Lori del Mar

Jan 27, 2011
Lori Del Mar is one of our Makers Muse Award recipients. She is a talented and accomplished artist living and working in Northern California. Her work aims to provide opportunities for the viewer to slow down and participate in a conscious moment of perceptual awareness through the sensory experience of her paintings. It’s a pleasure to feature her here this week.

To see more of Lori’s work please visit her websites here and here.


Kindle Project ‘Proust’ Questionnaire with Lori Del Mar

Evening Potion, Two Panel Duet, 12" x 27" (total, installed), 2011

Evening Potion, Two Panel Duet, 12″ x 27″ (total, installed), 2011

We have developed our own version of the Proust Questionnaire, which was popularized by Marcel Proust who believed that answering this series of questions would reveal the true nature of the participant.  We have taken his favorite series of questions and altered them in order to learn more about our grantees, partners and individuals that inspire us.  We have asked our participants to answer these questions in one sentence or less. These answers by no means define each individual or the work they do, but they do give us a little glimmer into the people that are making truly impactful changes in their various fields. Here is an excerpt of Lori’s responses.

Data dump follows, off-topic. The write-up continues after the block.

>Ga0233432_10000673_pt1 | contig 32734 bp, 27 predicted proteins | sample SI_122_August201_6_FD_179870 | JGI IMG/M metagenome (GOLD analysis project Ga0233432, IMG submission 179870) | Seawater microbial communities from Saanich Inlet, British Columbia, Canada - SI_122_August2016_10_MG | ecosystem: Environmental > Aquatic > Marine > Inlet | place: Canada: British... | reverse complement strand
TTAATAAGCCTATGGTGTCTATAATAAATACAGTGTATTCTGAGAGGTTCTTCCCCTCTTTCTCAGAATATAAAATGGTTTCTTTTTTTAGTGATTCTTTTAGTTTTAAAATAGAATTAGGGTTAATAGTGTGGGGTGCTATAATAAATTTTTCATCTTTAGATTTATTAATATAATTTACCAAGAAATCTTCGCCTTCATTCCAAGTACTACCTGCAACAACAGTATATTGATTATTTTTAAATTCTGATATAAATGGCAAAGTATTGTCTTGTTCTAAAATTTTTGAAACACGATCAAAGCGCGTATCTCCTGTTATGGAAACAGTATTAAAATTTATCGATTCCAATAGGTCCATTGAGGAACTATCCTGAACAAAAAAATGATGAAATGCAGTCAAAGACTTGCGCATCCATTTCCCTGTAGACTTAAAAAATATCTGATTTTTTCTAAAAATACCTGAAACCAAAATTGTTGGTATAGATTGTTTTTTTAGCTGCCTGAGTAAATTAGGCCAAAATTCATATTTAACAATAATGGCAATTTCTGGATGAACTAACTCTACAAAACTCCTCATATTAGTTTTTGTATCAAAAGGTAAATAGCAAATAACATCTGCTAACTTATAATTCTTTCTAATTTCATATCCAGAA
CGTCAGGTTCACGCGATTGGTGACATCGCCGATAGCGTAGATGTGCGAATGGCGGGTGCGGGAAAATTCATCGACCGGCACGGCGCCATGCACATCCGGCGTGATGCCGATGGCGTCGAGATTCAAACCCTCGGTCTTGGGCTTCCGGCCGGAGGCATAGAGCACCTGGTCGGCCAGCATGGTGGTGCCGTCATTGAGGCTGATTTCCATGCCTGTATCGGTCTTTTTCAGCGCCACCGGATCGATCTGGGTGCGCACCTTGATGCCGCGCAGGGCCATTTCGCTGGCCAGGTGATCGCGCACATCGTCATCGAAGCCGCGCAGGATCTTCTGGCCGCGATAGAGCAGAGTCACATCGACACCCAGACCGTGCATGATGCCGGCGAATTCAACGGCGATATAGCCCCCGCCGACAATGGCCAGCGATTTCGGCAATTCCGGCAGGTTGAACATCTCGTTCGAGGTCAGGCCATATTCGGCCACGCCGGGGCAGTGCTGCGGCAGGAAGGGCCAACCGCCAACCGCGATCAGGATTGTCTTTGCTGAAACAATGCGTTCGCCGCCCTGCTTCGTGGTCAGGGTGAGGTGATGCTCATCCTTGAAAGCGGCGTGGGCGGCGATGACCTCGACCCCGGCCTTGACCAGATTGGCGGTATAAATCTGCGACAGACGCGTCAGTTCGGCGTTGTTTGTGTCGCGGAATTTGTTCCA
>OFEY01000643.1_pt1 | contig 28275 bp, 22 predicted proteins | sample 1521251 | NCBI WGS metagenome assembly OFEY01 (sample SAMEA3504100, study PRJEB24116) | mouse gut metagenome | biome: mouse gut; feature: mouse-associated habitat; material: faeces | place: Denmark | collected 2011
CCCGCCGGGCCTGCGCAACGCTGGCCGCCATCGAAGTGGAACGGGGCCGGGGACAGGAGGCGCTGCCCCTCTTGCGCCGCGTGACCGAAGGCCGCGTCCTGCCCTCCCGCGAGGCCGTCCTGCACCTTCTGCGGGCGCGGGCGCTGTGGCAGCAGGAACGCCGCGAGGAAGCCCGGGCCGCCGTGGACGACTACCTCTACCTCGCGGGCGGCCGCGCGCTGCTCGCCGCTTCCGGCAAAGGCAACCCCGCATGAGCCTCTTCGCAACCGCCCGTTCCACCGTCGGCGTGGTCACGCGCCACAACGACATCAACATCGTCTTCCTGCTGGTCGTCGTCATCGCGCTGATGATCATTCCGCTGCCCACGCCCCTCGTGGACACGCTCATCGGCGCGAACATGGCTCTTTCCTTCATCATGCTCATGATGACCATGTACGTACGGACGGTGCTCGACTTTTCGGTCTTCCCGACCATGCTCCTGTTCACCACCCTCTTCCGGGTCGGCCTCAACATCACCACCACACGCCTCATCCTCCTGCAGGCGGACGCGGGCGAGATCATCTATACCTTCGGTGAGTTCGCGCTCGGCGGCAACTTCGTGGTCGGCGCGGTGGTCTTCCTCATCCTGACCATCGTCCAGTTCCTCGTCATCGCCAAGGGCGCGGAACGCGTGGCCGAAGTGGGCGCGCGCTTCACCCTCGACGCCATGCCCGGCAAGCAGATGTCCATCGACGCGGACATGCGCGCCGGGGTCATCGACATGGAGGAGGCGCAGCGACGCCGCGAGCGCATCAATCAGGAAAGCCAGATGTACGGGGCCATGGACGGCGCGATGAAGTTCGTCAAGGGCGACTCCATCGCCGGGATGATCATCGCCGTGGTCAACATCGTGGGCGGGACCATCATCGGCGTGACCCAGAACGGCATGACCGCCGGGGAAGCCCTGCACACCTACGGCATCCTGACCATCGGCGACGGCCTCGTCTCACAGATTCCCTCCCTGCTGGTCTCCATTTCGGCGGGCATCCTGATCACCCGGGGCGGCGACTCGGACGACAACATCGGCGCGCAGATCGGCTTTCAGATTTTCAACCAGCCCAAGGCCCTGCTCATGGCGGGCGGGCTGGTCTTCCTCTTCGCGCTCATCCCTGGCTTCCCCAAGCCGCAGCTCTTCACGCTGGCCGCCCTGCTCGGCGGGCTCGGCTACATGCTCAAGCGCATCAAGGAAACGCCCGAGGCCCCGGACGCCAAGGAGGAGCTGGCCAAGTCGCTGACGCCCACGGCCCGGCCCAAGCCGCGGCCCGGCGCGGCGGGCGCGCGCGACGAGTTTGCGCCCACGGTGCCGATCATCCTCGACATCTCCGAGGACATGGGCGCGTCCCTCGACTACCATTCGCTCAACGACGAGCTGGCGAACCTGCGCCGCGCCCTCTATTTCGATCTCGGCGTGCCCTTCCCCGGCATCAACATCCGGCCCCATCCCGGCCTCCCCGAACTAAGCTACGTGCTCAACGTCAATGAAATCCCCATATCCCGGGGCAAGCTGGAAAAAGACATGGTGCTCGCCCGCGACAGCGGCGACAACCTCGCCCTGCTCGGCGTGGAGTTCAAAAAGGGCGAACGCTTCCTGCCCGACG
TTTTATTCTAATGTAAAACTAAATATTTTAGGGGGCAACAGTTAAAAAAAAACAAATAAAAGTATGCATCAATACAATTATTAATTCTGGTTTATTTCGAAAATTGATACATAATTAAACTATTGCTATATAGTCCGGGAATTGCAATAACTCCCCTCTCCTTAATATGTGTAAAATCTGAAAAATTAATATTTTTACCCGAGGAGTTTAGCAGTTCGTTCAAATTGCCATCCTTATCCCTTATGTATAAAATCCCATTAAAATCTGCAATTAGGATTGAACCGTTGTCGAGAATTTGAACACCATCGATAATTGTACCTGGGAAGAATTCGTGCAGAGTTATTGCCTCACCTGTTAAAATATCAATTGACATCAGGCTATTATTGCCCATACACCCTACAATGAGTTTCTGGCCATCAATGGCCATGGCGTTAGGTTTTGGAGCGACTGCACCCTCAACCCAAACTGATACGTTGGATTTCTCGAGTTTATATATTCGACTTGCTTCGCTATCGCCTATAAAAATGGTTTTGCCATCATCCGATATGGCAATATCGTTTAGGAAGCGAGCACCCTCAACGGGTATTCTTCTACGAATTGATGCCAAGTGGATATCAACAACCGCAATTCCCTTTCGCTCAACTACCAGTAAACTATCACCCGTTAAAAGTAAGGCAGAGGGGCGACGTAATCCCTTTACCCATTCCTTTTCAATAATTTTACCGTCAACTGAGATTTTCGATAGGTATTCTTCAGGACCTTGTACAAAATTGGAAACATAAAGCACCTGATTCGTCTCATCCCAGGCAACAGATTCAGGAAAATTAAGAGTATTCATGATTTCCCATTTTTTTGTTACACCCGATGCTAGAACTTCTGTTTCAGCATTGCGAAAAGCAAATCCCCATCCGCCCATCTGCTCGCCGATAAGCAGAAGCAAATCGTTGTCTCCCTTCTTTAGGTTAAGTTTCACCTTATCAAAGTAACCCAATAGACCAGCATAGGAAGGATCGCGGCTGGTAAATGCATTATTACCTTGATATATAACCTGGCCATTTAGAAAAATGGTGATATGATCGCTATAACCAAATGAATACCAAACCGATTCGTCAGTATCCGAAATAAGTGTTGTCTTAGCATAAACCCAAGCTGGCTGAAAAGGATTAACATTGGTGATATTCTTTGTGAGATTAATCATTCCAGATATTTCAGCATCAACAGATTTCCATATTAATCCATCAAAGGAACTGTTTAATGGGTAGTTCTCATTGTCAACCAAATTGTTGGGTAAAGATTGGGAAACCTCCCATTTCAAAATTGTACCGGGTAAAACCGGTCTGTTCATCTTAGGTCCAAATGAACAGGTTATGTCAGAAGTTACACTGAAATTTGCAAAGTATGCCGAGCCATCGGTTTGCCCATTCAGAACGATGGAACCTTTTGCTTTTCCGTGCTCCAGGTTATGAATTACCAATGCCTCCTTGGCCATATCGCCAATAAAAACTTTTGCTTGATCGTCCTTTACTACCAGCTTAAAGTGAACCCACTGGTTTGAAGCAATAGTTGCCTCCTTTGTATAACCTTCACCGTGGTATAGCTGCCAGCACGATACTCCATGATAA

Restoration, 22″ x 10″, 2011

What phrase best describes your work?

What is a challenge for you in your work?
Surface quality…It’s a constant negotiation towards an ideal.

What is your favorite part of the art world?
Which “art world?”

When and where did you feel most fulfilled in your work?
Right now

What is one thing you wish the general public knew about your work?
Nothing…I want that to be open, and prefer not to influence their experience.

What is the quality you most admire in your colleagues?
I love when someone is present, and also: wit and individualism which I think comes with being fully present.

What words do you live by?
be here now allow flow thrive

If funding were no object what would you create?
Films and books and also some type of physical environments (fully enveloping sensory-type installations).

Would you describe your work as political?
No and yes.

Street art or museums? Should art be institutionalized?
I like street art, and I also enjoy museums, but I’m not so keen on the word “should” in any context.


The Chronicles of Being

by Lori Del Mar

For the past few years my painting has been focused on exploring ideas of perceptual awareness.

I am interested in the subject of “seeing”. This includes an active inquiry of how and what I perceive in my own day-to-day experience.  This aspect merges with a keen interest in the subject of the viewer, particularly the viewer’s willing attentive participation in looking at the work.

Realm, 21″ x 18″, 2010

The current body of work in the making is titled The Chronicles of Being.  It encompasses several series and/or sequences of works, as well as individual pieces.  Congruently, a monograph of the same title is also underway.